With a tight labor market and the continuation of the Great Resignation, U.S. employers are planning to dole out bigger salary boosts in 2022, according to a survey released by Willis Towers Watson, a global professional services firm.
The survey, conducted between October and November of 2021, looked at 1,004 U.S. companies and found that nearly 1 in 3 respondents (32%) had bumped up original salary increase projections from June.
Companies were originally planning on giving employees a 3% salary boost, on average, but they have now increased it to 3.4%, the survey found. In comparison, employees working at the surveyed companies got a 2.8% salary bump in 2021, the survey found.
People on all levels are projected to get raises, from executives and management to support staff, production and manual labor positions, the survey found.
The largest salary increases are expected to appear in retail and wholesale trade, life and health insurance, finance, energy and industrial manufacturing, the survey found.
►Rise in minimum wage: Minimum wage is about to rise in 21 states, 35 localities as more embrace $15 an hour
The reason for these salary boosts? The labor shortage is a bigger factor than rising inflation, said Catherine Hartmann, North America rewards practice leader at Willis Towers Watson.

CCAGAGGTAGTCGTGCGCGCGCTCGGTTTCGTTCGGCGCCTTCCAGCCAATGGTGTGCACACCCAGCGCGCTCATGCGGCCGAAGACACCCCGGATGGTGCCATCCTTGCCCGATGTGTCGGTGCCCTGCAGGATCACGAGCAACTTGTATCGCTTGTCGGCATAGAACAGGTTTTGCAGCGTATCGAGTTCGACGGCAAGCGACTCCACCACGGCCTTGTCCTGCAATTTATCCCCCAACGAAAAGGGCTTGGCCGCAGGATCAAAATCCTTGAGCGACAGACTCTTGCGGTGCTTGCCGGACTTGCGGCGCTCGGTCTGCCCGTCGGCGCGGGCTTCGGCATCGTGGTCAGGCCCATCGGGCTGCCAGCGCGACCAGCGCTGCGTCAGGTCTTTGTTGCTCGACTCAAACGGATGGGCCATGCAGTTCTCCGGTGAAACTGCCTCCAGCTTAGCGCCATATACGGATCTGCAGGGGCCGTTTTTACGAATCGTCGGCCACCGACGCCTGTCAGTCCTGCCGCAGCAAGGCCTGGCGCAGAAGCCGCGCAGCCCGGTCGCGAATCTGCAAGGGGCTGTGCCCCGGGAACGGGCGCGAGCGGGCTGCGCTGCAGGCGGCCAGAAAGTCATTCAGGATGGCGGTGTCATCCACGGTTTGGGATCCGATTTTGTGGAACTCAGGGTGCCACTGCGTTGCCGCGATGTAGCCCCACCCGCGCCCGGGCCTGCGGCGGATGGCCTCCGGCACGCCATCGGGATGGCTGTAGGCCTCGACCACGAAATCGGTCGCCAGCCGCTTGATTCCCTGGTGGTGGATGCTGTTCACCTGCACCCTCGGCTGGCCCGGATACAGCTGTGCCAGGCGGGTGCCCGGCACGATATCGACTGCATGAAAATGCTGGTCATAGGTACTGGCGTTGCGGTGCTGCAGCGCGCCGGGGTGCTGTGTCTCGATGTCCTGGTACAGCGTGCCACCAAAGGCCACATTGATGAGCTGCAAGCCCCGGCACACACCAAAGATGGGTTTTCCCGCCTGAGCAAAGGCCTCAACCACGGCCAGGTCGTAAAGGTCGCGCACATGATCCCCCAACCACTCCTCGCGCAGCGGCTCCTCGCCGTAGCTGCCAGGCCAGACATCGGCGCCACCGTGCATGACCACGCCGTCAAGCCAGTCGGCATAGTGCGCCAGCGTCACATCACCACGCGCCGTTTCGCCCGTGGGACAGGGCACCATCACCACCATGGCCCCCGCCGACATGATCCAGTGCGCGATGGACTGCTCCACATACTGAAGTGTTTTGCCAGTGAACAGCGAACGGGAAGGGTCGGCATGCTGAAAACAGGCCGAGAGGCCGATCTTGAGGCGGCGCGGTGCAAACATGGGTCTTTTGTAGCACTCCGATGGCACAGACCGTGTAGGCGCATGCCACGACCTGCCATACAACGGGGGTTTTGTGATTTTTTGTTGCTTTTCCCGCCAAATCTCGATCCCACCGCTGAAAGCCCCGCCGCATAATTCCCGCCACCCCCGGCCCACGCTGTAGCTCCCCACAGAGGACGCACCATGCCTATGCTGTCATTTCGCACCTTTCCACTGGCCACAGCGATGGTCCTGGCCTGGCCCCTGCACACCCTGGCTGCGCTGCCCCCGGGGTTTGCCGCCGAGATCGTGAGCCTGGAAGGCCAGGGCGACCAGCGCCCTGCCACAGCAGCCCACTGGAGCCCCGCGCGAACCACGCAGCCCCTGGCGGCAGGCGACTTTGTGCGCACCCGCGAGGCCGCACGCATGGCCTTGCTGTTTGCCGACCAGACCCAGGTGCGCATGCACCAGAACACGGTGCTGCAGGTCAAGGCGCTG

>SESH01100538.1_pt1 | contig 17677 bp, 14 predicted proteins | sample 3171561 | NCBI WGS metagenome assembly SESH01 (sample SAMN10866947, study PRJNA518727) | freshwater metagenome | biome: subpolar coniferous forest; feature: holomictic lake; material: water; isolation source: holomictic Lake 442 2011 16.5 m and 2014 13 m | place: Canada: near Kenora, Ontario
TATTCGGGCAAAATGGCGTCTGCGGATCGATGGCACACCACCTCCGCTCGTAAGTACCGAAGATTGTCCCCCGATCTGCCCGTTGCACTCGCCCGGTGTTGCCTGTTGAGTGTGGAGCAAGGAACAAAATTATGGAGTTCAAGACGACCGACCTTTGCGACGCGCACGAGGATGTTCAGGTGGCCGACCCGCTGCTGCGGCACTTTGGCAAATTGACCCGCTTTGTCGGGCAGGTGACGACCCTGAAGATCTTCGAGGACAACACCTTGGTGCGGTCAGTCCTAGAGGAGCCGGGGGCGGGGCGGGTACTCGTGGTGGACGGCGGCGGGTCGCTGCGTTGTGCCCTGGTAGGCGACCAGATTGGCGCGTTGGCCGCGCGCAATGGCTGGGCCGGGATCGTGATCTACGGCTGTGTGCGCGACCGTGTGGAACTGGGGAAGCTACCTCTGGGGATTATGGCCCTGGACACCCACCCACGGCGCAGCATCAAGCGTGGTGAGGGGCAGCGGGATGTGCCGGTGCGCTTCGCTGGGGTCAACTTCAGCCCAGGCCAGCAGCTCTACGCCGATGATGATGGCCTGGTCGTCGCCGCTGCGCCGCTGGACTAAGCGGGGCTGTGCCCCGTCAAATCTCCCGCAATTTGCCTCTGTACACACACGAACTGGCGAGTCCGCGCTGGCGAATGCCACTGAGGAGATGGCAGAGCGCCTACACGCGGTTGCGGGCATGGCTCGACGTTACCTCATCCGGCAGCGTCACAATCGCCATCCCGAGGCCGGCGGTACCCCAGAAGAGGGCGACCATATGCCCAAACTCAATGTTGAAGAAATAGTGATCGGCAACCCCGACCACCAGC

Employer concerns over the ability to hire and retain talent far outweighed other factors for boosting salary increases, with 74% of companies in the survey citing the tight labor market. “There’s a great reprioritization of work, rewards and careers underway, and it’s putting significant pressure on compensation programs for many employers,” Hartmann said in commentary accompanying the survey.
Adding to employers’ adversity: employees are indeed getting ready to quit in 2022, according to data from a December study by consumer finance company Credit Karma.
The study, which included more than 1,000 respondents, found that 45% of Americans plan to explore new job opportunities in 2022, and the top reason respondents listed was not getting paid enough.
However, nearly a quarter (22%) of respondents in the Credit Karma survey who were looking for a new job revealed that they were searching for better benefits as well.
“While companies are boosting salary budgets, bigger pay raises alone won’t be enough to help address their attraction and retention challenges,” said Lesli Jennings, senior director of work and rewards at Willis Towers Watson.
Sign-on bonuses, equity, cash retention and recognition enhancements can be used to attract and retain employees, Jennings said. Plus, an emphasis on mental well-being, focus on diversity, equity and inclusion and learning opportunities can complement increased pay, Jennings says.
Michelle Shen is a Money & Tech Digital Reporter for USA TODAY. You can reach her @michelle_shen10 on Twitter.